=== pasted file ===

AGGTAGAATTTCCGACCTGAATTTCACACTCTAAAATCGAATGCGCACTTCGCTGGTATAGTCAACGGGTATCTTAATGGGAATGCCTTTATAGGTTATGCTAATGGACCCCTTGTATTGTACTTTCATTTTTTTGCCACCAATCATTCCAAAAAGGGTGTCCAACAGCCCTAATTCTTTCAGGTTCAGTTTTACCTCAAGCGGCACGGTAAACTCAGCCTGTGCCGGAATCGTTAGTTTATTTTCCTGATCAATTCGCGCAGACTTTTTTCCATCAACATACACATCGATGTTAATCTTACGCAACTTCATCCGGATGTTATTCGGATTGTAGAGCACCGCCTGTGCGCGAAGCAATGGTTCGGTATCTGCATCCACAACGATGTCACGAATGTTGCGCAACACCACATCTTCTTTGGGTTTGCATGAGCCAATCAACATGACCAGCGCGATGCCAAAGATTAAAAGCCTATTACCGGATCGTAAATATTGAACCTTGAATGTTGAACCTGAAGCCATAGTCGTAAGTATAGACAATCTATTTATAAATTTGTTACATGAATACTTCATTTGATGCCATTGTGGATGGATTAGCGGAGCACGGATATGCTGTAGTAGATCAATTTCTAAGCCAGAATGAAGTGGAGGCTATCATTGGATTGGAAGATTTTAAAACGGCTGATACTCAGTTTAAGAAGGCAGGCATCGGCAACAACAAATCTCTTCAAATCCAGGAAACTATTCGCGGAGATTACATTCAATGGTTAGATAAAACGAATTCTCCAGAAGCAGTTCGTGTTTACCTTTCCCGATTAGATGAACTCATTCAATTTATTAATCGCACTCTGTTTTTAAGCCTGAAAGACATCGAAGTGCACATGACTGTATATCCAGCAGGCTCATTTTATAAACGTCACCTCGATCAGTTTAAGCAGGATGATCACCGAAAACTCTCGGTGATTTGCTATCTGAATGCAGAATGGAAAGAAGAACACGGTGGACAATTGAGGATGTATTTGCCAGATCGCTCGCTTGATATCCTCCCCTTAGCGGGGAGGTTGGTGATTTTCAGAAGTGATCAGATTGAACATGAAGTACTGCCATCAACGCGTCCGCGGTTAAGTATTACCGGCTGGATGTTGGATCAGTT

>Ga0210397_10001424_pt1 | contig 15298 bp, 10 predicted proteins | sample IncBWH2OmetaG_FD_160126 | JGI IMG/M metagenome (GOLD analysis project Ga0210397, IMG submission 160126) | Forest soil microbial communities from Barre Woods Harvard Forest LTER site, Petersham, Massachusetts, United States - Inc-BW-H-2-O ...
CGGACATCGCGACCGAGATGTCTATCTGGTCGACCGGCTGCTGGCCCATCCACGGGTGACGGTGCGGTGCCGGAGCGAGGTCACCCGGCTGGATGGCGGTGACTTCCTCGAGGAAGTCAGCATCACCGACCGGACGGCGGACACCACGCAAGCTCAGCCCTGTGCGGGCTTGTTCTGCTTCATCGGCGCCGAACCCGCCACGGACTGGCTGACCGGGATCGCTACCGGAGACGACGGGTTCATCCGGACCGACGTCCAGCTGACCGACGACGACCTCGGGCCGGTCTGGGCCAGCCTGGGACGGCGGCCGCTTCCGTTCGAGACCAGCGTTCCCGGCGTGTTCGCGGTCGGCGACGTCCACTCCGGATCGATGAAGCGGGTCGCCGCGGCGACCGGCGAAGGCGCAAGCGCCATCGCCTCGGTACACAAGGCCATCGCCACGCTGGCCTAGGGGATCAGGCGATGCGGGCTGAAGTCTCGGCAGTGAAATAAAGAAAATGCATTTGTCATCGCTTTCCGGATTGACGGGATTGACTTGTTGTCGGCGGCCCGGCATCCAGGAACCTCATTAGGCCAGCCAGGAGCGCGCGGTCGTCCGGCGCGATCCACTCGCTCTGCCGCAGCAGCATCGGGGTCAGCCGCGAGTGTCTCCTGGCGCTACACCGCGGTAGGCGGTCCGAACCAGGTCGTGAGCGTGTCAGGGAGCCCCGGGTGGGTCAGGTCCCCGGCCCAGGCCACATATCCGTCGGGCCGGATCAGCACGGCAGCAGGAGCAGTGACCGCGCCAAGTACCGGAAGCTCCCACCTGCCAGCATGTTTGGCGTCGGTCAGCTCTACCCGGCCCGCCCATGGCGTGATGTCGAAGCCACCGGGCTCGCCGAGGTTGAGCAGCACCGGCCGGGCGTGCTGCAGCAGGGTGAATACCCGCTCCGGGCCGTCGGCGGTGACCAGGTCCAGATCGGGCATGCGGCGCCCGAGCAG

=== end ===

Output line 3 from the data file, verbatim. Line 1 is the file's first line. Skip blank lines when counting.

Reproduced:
CGGACATCGCGACCGAGATGTCTATCTGGTCGACCGGCTGCTGGCCCATCCACGGGTGACGGTGCGGTGCCGGAGCGAGGTCACCCGGCTGGATGGCGGTGACTTCCTCGAGGAAGTCAGCATCACCGACCGGACGGCGGACACCACGCAAGCTCAGCCCTGTGCGGGCTTGTTCTGCTTCATCGGCGCCGAACCCGCCACGGACTGGCTGACCGGGATCGCTACCGGAGACGACGGGTTCATCCGGACCGACGTCCAGCTGACCGACGACGACCTCGGGCCGGTCTGGGCCAGCCTGGGACGGCGGCCGCTTCCGTTCGAGACCAGCGTTCCCGGCGTGTTCGCGGTCGGCGACGTCCACTCCGGATCGATGAAGCGGGTCGCCGCGGCGACCGGCGAAGGCGCAAGCGCCATCGCCTCGGTACACAAGGCCATCGCCACGCTGGCCTAGGGGATCAGGCGATGCGGGCTGAAGTCTCGGCAGTGAAATAAAGAAAATGCATTTGTCATCGCTTTCCGGATTGACGGGATTGACTTGTTGTCGGCGGCCCGGCATCCAGGAACCTCATTAGGCCAGCCAGGAGCGCGCGGTCGTCCGGCGCGATCCACTCGCTCTGCCGCAGCAGCATCGGGGTCAGCCGCGAGTGTCTCCTGGCGCTACACCGCGGTAGGCGGTCCGAACCAGGTCGTGAGCGTGTCAGGGAGCCCCGGGTGGGTCAGGTCCCCGGCCCAGGCCACATATCCGTCGGGCCGGATCAGCACGGCAGCAGGAGCAGTGACCGCGCCAAGTACCGGAAGCTCCCACCTGCCAGCATGTTTGGCGTCGGTCAGCTCTACCCGGCCCGCCCATGGCGTGATGTCGAAGCCACCGGGCTCGCCGAGGTTGAGCAGCACCGGCCGGGCGTGCTGCAGCAGGGTGAATACCCGCTCCGGGCCGTCGGCGGTGACCAGGTCCAGATCGGGCATGCGGCGCCCGAGCAG